Success in theatre, as in war, can be a matter of preparation. For the participants, 1 July 2016 marked the culmination of months of training, rehearsal and engagement with lost lives. It also brought the release of being able, finally, to tell people what they’d been doing so discreetly. That evening, they wanted to talk too about encounters with people whose feelings they’d been unable to respond to while in character.

NTS Shetland Group afterwards
At the end of the say, in Shetland (© Simon Sharkey, National Theatre Scotland)

In the following weeks, conversations continued on WhatsApp groups set up to manage the project and in more public forums; they revived when the BBC broadcast Jeremy Deller and Kate Church’s film about the day, and people got a better sense of the scale of what they’d been part of. National Theatre Scotland had commissioned a photographer to make portraits of every participant in uniform and they received prints of these to commemorate the moment. And, like everyone else involved in the project, every participant received a print of the sheet music of their song, signed by the artist.

Because we’re here

‘We’re here because we’re here’ was brief but it touched millions of people because it was conceived for the age of social media. It was not chance that #wearehere trended that day on Twitter: it was part of the project’s concept. On Shetland, soldiers were sent to the white beach of St Ninian’s Isle and the cliffs of Esha Ness, not because they would meet many people but to produce the type of iconic images that are shared online. Seeing that photo, or hearing from a friend who had seen the soldiers, might not move people as much as a face to face encounter, but it hugely expanded the range and connections of the event. There are many forms and degrees of participation.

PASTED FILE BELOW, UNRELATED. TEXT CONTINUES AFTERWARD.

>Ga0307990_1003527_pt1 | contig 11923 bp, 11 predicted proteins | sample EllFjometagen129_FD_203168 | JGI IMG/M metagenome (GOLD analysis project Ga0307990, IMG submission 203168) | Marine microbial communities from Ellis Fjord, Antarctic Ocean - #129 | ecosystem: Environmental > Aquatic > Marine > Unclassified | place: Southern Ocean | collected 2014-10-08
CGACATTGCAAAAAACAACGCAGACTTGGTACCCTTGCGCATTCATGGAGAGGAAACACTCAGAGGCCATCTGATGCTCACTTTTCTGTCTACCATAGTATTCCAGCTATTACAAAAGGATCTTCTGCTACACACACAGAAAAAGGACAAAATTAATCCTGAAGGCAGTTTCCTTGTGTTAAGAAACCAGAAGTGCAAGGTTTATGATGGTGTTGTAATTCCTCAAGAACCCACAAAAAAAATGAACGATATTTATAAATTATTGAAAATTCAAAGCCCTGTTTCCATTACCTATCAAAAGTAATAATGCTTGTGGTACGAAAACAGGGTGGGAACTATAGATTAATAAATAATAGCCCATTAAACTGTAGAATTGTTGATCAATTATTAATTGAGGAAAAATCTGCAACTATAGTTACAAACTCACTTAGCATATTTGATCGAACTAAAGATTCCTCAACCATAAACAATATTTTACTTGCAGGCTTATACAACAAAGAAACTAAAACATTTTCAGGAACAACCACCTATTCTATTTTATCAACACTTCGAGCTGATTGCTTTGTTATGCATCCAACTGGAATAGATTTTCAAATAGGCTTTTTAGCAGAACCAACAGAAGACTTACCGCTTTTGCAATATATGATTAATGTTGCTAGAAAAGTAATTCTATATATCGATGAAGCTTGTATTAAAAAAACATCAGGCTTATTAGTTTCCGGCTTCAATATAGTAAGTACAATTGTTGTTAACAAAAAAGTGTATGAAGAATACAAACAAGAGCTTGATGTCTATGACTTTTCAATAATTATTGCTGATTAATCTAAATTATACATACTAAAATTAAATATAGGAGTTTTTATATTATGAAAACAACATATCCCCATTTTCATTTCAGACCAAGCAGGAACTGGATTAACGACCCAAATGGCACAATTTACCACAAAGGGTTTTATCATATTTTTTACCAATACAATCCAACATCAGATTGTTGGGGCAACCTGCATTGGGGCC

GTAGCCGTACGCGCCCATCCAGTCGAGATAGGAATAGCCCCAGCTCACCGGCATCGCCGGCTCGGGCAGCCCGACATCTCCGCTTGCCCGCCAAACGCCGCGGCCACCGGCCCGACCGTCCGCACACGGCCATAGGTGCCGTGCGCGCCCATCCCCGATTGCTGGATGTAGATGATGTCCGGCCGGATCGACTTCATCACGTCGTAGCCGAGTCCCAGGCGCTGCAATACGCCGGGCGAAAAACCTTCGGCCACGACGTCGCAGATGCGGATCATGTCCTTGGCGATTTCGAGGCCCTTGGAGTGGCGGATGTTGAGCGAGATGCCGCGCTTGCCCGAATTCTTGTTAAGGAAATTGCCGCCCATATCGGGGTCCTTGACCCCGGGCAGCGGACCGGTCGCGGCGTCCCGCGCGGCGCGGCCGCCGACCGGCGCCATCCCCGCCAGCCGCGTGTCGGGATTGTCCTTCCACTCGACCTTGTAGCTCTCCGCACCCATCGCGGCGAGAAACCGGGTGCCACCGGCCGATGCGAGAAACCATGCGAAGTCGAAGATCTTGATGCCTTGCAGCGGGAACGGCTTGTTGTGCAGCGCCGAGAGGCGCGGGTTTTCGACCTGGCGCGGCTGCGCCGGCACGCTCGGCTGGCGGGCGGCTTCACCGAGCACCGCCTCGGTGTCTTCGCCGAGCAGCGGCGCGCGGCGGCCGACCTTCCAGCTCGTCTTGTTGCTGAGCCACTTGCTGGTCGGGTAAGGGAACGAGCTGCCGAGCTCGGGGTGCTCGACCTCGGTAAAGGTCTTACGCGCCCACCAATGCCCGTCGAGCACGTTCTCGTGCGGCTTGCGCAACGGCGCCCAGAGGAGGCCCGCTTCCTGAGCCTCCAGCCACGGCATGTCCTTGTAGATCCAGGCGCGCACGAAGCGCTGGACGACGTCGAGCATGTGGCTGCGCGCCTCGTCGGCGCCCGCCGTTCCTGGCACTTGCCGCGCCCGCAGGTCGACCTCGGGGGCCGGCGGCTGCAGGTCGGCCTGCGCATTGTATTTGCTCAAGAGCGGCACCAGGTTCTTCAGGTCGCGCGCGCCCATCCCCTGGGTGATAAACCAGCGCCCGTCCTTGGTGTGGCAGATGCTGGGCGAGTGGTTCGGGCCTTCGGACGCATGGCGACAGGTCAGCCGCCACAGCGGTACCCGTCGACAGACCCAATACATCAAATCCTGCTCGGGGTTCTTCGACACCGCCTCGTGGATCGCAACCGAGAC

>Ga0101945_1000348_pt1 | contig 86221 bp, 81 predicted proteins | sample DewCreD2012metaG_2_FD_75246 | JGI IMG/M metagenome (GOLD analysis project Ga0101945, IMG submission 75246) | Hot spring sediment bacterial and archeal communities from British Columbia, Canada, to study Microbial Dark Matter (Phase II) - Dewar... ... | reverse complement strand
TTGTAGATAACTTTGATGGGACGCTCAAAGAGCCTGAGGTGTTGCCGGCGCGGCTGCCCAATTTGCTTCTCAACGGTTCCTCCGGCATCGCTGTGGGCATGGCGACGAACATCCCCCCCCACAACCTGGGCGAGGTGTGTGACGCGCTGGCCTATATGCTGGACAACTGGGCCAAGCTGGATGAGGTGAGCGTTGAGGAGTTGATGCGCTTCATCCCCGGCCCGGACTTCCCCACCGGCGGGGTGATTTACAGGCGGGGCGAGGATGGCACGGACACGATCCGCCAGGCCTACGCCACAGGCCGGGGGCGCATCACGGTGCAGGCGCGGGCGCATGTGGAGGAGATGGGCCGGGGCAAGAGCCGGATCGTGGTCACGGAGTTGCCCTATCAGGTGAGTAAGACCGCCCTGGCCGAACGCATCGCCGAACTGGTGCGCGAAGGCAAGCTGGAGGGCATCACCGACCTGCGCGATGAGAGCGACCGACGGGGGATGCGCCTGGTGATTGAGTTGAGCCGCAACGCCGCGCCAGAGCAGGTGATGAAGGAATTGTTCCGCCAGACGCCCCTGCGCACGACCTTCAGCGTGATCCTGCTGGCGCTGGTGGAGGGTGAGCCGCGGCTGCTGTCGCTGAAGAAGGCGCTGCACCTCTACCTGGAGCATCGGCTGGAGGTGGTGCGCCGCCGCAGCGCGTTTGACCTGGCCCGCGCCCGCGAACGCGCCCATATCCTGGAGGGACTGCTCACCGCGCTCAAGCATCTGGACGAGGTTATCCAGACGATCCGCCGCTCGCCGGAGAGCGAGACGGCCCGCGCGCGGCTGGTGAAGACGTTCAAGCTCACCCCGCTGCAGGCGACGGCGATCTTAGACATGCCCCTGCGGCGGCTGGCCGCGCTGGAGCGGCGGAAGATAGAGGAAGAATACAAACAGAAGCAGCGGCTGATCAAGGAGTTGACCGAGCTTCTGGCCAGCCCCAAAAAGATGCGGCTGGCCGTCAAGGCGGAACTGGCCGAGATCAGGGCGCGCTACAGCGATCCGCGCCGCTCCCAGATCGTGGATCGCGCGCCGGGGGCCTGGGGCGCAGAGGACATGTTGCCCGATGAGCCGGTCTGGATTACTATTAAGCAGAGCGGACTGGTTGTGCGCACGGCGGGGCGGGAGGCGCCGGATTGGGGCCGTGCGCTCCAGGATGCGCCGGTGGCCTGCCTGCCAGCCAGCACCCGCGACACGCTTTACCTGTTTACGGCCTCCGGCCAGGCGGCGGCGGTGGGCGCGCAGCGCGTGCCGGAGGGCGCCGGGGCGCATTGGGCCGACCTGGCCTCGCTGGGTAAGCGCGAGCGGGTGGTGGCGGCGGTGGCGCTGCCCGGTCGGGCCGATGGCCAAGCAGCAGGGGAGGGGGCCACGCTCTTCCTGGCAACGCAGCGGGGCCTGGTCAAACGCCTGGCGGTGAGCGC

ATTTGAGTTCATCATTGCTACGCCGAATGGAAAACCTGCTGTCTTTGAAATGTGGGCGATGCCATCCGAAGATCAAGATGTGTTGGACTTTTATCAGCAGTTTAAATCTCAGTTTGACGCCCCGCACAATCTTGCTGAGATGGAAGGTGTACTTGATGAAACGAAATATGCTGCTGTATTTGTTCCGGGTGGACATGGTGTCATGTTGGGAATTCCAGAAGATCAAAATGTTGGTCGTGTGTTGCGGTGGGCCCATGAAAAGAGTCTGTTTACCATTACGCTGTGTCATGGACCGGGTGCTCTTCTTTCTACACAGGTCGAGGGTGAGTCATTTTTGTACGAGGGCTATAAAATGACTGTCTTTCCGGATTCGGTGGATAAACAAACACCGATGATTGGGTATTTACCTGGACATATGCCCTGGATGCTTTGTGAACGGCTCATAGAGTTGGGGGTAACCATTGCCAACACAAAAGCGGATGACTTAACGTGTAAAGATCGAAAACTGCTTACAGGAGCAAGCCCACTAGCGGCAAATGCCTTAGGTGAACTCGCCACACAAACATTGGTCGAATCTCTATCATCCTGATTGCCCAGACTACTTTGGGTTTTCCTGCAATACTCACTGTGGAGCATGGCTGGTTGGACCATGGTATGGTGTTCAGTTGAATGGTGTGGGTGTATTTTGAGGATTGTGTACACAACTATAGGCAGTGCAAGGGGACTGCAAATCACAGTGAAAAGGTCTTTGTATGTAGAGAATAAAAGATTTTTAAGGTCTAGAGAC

The piece’s unsettling aspects—the dangers of sentimentality or manipulation, the ambiguity of soldiers on the streets at a time of real insecurity, the symbolism of sacrifice and resurrection, even the marking of the start rather than the end of fighting—are inseparable from its subject. Historically, art has allowed human beings to confront their distress and anguish. Many of those who lived through the First World War turned to it at the time, or later, and it is through their creativity that those events still speak to us. Is that still true of art today? Does it seek, is it able, to accompany us in our most dangerous paths? Whatever you make of ‘We’re here because we’re here’, the courage to engage creatively with grief, memory and honour, with war and militarism, with national identity, with, in short, matters of life and death, is surely admirable.

Importantly there’s no one alive who fought in the First World War, it’s possible now that there’s no one left who can even remember living through it. So we’ve lost the human connection to it, and that is an interesting moment, and potentially a difficult moment, because that’s when there is a tendency to romanticise things. I kept writing in my notebook “AVOID SENTIMENTALITY”. But if the public want to feel sentimental about something they will, and you can’t change this. However, I hope it was a slight jolt for the public. Maybe that’s the word I’m looking for – a jolt.

Jeremy Deller

Links


The work was commissioned by 14-18 NOW; conceived and created by Turner Prize-winning artist Jeremy Deller in collaboration with Rufus Norris, Director of the National Theatre; and produced by Birmingham Repertory Theatre and the National Theatre with Lyric Theatre Belfast, Manchester Royal Exchange, National Theatre of Scotland, National Theatre Wales, Northern Stage, Playhouse Derry-Londonderry, Salisbury Playhouse, Sheffield Theatres and Theatre Royal Plymouth: see https://becausewearehere.co.uk

With thanks to Simon Sharkey, Jeremy Deller and Chloe Morley, all photographs courtesy 14-18 Now except where stated.